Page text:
Recent developments had further tested the effectiveness of multilateral disarmament machinery, he said.  The Disarmament Commission played a unique role, however, the Commission’s recent record had itself been far from satisfactory.  In 2003, the session concluded without reaching consensus on concrete proposals to advance nuclear disarmament or confidence-building measures in the field of conventional arms.  No consensus had been achieved on agenda items for its 2004 and 2005 sessions, and no substantive meetings had been held in 2005.  In 2006, “we have to do better”, he stressed.  That fell in large measure to the current session to provide fresh momentum.  That opportunity should not be squandered. 


It was imperative to draw lessons from the setbacks of the past year, he said.  The lack of consensus on any text of disarmament and non-proliferation at the September Summit showed how much work remained to be done in that area.  As the General Assembly President had said, “new and creative thinking” should be encouraged in all appropriate forums.  By agreeing last December on the agenda item on nuclear disarmament, as well as on conventional disarmament, the Commission now had a substantive agenda for its new three-year cycle of consideration.  It was its responsibility, more than ever, to use that opportunity to strengthen the disarmament machinery to effectively deal with new emerging threats and challenges.  Over the next three weeks, delegations should be able to provide guidance on the fundamental question of complete nuclear disarmament.


He said that States should build common and shared understanding of the most immediate nuclear threats and with it a systematic analysis of how changing threat perceptions influenced the way the challenges of disarmament and non-proliferation were addressed.  With the NPT a landmark international treaty aimed at preventing the spread of nuclear weapons and weapons technology, promoting cooperation in the peaceful uses of nuclear energy and furthering the goal of achieving nuclear disarmament and general and complete disarmament, delegations might wish to consider what practical steps might be taken to ensure the Treaty’s continuing relevance and strength.  The urgency of international concern about the imminent risk of proliferation was very evident, but it should not be forgotten that, globally, nuclear weapons continued to number in the thousands.


While the NPT review process was the important arena for assessing progress in implementing the global nuclear non-proliferation norms, the Commission had the advantage of being a fully universal deliberative body, he said.  That enabled it to complement the goals of the NPT review process.  Working in tandem, those two arenas offered great potential to move the global nuclear disarmament and non-proliferation agenda forward.  He, therefore, called on all States to reflect on and implement concerted actions based on pragmatism and realism.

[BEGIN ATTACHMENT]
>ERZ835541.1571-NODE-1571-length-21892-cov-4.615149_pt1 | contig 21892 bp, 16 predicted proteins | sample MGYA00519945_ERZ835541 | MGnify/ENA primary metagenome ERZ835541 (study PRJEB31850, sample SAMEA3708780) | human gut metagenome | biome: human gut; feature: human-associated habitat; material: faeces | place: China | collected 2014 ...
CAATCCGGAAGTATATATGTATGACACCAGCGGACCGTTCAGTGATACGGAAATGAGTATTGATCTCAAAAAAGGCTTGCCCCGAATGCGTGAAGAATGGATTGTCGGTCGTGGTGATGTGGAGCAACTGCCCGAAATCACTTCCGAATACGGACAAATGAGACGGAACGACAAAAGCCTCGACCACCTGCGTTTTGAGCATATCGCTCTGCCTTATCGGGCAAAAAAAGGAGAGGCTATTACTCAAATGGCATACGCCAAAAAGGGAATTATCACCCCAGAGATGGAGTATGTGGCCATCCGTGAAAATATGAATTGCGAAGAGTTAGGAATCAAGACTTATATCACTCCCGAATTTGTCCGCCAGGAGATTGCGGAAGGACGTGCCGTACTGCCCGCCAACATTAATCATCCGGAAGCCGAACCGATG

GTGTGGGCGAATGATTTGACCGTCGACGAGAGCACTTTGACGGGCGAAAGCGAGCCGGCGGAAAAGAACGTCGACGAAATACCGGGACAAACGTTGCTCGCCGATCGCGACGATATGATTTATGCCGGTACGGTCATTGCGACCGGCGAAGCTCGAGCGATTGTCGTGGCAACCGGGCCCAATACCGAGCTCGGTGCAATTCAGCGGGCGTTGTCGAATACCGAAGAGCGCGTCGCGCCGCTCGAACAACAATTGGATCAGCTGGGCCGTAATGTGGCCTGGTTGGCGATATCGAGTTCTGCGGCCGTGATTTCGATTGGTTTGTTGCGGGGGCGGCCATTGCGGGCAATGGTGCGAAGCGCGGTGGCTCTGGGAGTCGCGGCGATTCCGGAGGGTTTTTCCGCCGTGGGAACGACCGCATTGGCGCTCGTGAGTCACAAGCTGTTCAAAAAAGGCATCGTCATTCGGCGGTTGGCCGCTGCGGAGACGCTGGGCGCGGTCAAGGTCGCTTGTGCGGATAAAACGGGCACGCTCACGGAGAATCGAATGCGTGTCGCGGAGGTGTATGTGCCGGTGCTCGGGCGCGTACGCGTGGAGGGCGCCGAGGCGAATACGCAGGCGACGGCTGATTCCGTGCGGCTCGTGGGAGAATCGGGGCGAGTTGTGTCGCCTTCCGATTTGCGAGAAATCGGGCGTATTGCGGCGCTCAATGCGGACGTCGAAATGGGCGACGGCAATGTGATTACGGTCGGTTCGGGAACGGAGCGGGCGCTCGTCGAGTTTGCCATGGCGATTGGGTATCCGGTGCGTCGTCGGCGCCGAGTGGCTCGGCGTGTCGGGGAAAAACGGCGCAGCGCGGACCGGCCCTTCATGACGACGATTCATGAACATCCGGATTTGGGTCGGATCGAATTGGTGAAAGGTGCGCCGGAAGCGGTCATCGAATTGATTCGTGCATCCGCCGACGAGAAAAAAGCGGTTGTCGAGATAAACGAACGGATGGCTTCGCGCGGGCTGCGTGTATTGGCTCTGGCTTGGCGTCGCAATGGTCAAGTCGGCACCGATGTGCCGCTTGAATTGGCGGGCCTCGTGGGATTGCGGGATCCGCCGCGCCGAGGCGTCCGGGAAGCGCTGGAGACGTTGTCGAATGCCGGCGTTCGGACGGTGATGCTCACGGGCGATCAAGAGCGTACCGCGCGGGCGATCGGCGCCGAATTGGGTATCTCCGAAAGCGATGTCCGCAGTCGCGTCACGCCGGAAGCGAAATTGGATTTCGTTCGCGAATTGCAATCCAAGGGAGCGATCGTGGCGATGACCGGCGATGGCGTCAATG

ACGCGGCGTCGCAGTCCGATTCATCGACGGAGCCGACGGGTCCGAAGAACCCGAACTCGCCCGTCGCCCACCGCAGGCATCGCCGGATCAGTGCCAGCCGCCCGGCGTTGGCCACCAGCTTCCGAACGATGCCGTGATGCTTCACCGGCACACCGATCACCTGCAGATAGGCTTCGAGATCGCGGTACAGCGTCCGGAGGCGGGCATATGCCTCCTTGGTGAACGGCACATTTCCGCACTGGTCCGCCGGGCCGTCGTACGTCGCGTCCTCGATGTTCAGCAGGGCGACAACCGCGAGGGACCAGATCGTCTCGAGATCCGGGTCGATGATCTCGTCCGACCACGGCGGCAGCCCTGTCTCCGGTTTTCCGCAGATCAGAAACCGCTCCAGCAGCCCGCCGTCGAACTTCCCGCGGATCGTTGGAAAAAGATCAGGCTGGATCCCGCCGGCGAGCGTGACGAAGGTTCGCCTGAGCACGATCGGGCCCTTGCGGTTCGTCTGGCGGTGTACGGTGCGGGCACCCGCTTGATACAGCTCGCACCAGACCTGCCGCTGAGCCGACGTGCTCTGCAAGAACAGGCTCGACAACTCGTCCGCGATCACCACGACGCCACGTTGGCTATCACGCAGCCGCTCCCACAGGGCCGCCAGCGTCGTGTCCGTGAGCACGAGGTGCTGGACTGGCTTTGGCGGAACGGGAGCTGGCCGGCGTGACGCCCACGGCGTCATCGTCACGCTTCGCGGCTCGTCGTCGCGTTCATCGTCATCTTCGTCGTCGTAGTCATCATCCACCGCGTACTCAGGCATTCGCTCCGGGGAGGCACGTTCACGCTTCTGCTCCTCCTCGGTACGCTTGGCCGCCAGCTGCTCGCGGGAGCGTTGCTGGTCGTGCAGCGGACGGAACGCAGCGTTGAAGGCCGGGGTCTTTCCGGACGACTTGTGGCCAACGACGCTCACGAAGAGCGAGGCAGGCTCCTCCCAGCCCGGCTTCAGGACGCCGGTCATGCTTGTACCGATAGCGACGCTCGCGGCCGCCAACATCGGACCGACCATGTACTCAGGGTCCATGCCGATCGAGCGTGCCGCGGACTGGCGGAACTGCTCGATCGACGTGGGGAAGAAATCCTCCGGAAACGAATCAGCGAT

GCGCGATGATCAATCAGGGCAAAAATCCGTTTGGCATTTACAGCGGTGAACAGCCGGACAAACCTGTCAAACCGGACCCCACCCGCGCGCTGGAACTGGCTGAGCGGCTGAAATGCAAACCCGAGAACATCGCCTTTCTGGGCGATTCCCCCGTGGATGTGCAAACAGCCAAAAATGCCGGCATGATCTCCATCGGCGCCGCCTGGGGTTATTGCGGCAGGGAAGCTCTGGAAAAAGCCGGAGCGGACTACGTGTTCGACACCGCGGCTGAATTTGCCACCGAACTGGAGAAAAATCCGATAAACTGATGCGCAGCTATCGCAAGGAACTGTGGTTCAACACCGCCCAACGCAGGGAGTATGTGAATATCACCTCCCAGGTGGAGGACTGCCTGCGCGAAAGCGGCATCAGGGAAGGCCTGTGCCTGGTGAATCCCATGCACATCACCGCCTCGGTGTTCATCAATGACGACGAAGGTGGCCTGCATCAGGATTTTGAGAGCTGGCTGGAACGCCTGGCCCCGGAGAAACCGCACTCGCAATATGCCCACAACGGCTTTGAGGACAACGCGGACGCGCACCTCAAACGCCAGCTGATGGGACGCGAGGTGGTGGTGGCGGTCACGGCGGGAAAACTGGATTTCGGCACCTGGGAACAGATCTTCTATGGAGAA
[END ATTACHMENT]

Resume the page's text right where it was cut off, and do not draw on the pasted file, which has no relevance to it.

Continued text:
He said that the preponderant focus on the weapons of mass destruction threat should not lessen the attention to matters relating to the regulation and reduction of conventional arms and armed forces.  Despite that fact that much progress had been made by the international community in certain areas, such as addressing the problem of the illicit small arms trade, the proliferation of those weapons continued to pose a serious threat to peace and security in too many regions of the world.  Symptomatic treatment and ad hoc solutions could not yield durable results.  There was a need for increased openness and transparency concerning legitimate arms transfers for defensive purposes.  Such openness would promote confidence.  The challenge before the Commission was to consider and adopt measures that would contribute to reducing the threat to international peace and security posed by conventional arms, while protecting the inherent right of all Member States to self-defence.  Agreement among States on practical confidence-building measures in the field of conventional weapons might alleviate pressures to acquire such weaponry and encourage responsible conduct in the transfer of major weapons systems, while reducing the risk of armed conflict.


“We meet at a time when there is a continuing -- and deeply depressing -- stalemate in the Conference on Disarmament, the single multilateral disarmament negotiating body, due to an inability to reach agreement on a substantive programme of work”, he said.  It was now all the more important, therefore, to revitalize and reaffirm the deliberative function of the Disarmament Commission.